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UN fears Sri Lanka 'war crimes'

Tamils gather to bury dead relatives after fighting in Vishwamadu, 12 February
The UN believes 10,000 civilians have been killed or injured in two months

Actions by Sri Lanka's government and the Tamil Tiger rebels may amount to war crimes, the United Nations says.

UN High Commissioner of Human Rights Navi Pillay called on the two warring sides to suspend hostilities immediately in the island's north-east.

Describing the level of civilian deaths as "truly shocking", she warned it could reach "catastrophic" levels.

The government said it was "very disappointed" at the UN commissioner's "unprofessional statement".

There was no immediate reaction from the rebels.

US Secretary of State Hillary Clinton told Sri Lanka's President, Mahinda Rajapaksa, by telephone that Washington was deeply concerned about deteriorating conditions and increasing loss of life in government-designated safe areas.

The army has pressed the rebels into a shrinking area amid heavy fighting, saying it is engaged in a final offensive to capture the last Tamil Tiger strongholds.

'Thousands dead or injured'

This is the UN's strongest message on the conflict so far, BBC Sri Lanka correspondent Anbarasan Ethirajan reports.

Sri Lankan troops stand beside captured weapons and the bodies of dead Tiger fighters, 10 March
Government troops believe they are close to crushing the rebels

"Certain actions being undertaken by the Sri Lankan military and by the LTTE [Tigers] may constitute violations of international human rights and humanitarian law," said Ms Pillay.

She accused government forces of repeatedly shelling safe zones set up to protect civilians.

Tamil Tigers, she said, had reportedly held civilians as human shields and fired on those who tried to flee.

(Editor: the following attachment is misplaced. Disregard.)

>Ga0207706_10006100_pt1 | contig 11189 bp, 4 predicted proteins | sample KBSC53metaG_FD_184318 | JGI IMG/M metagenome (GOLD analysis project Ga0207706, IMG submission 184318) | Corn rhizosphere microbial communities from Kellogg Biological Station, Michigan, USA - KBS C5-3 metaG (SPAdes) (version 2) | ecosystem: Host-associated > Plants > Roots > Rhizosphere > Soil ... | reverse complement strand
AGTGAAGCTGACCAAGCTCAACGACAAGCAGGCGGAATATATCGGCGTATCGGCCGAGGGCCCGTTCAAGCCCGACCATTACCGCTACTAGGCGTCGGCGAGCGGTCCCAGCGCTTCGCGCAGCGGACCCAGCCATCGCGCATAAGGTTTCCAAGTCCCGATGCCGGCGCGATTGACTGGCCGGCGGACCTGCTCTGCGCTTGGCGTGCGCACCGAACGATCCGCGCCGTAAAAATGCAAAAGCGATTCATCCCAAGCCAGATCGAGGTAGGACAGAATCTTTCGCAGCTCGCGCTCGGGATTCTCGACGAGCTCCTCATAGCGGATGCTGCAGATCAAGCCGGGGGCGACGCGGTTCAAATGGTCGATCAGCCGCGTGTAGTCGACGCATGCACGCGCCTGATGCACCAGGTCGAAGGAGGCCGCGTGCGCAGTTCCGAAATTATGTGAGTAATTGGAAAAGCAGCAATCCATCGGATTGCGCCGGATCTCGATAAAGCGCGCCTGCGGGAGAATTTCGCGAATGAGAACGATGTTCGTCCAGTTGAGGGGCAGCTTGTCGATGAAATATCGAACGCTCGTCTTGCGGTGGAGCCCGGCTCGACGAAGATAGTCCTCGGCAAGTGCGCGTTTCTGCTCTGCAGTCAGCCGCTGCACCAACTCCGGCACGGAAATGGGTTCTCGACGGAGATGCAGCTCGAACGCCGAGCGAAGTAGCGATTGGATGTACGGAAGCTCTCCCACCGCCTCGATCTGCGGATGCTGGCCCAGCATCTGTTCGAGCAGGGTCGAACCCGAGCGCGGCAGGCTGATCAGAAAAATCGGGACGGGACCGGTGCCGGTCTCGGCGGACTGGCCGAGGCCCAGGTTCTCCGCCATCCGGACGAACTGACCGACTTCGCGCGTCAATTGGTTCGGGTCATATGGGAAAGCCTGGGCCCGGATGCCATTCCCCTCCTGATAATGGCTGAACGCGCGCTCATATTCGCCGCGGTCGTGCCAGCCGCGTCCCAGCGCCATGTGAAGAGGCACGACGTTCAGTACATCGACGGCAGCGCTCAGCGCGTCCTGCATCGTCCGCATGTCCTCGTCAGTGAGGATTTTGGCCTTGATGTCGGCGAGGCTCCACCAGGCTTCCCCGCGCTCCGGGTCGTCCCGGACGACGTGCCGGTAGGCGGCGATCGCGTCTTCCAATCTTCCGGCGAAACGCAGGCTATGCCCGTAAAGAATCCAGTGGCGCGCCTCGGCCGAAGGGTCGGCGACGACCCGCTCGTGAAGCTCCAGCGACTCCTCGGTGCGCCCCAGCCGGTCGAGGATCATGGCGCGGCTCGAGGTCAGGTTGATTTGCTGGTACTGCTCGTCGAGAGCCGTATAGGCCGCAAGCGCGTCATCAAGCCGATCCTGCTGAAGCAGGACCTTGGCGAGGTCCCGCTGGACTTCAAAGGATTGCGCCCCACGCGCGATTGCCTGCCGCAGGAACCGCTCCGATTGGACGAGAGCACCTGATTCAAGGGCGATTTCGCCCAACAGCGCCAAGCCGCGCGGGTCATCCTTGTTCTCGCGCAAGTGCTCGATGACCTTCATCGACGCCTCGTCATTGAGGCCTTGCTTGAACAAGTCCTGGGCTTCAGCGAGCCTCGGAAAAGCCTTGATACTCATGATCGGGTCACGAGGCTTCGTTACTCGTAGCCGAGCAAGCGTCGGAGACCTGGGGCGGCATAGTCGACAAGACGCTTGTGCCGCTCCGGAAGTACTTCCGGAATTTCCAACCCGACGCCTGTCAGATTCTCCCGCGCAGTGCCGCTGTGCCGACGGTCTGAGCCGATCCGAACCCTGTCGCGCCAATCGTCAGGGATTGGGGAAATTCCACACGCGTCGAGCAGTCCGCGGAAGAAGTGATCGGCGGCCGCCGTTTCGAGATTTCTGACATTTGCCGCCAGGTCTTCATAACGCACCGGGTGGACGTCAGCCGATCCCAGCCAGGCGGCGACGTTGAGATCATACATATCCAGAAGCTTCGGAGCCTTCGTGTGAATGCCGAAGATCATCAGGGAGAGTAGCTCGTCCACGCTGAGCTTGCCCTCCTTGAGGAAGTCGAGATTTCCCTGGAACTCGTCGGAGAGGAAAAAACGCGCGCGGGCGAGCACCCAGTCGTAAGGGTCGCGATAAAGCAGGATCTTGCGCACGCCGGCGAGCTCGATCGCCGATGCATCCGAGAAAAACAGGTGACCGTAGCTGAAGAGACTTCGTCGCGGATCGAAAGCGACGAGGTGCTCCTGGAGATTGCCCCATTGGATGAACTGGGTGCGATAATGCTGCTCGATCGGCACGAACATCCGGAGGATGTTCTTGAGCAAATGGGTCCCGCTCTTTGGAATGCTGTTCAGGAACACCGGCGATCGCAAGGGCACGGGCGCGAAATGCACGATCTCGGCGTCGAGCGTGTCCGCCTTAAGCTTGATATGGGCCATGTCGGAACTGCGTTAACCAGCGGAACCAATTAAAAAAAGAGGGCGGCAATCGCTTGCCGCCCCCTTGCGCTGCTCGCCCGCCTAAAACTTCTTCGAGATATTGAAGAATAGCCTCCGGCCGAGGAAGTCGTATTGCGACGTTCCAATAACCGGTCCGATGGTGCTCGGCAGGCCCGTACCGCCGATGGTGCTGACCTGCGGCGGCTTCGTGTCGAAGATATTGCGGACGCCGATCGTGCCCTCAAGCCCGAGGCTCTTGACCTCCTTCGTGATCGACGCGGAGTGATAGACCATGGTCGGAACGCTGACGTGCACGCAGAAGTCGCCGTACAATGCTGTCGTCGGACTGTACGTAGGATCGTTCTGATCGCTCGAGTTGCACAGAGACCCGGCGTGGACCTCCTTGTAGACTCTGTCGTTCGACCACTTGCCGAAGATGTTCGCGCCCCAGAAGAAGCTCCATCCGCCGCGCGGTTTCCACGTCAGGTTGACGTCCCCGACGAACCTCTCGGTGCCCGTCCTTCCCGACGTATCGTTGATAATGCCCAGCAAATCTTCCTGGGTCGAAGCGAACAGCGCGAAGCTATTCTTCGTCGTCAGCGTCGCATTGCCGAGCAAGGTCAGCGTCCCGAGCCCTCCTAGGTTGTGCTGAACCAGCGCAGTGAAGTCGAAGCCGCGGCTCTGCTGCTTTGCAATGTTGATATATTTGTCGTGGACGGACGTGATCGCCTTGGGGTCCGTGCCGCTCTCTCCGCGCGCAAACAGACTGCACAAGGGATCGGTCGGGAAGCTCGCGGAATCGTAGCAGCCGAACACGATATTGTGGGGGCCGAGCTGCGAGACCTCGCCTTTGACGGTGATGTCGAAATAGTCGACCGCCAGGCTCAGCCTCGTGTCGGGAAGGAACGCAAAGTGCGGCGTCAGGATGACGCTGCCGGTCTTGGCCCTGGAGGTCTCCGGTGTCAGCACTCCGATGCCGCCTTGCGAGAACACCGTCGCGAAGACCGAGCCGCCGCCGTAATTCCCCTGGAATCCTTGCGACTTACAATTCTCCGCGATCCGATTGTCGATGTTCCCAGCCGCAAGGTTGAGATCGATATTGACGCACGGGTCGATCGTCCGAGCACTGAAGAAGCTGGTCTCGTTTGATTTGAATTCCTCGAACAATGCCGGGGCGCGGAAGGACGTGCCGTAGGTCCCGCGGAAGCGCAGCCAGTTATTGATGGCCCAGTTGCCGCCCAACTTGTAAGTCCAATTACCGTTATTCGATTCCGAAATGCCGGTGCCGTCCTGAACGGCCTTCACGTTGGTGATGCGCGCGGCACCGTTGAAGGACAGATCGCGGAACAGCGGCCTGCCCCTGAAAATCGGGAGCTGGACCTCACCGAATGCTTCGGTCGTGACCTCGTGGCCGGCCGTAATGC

"The brutal and inhuman treatment of civilians by the LTTE is utterly reprehensible and should be examined to see if it constitutes war crimes," she continued.

According to what the UN called credible sources, more than 2,800 civilians may have been killed and 7,000 others wounded in the fighting over the last two months.

Hundreds of children are believed to have died, Ms Pillay said, and more than a thousand have been injured.

The Sri Lankan minister for human rights, Mahinda Samarasinghe, said the government was surprised at the UN using what he called unsubstantiated figures about civilian casualties.

"We have very clearly stated that we have not at any time fired at the no-fire zone," he added.

"We are very disappointed and we are very surprised that this kind of unprofessional statement has been issued."

While there was no immediate response top the UN report from the Tigers, pro-rebel news website TamilNet accused government forces of killing 30 civilians and wounding 60 inside safe zones on Thursday alone.

The assertions could not be verified independently.

Separatist war

The Tigers, who are proscribed as a terrorist group in many countries, started fighting in the 1970s for a separate state for Tamils in Sri Lanka's north and east.

They argued that the Tamils had been discriminated against by successive majority Sinhalese governments.

After army advances in the east in 2007 and progress in the north in 2008, most of Sri Lanka is now under government control.

But despite the army's commanding position, the rebels have shown on innumerable occasions their capacity to fight a guerrilla war through the use of suicide bombings, assassinations and even aerial attacks carried out by planes operating from secret jungle bases.

The conflict has killed an estimated 70,000 people, displaced thousands more and held back the island's growth and economic development.

Both the military and the Tigers have been regularly accused of gross abuses of human rights by organisations such as Amnesty International and Human Rights Watch.

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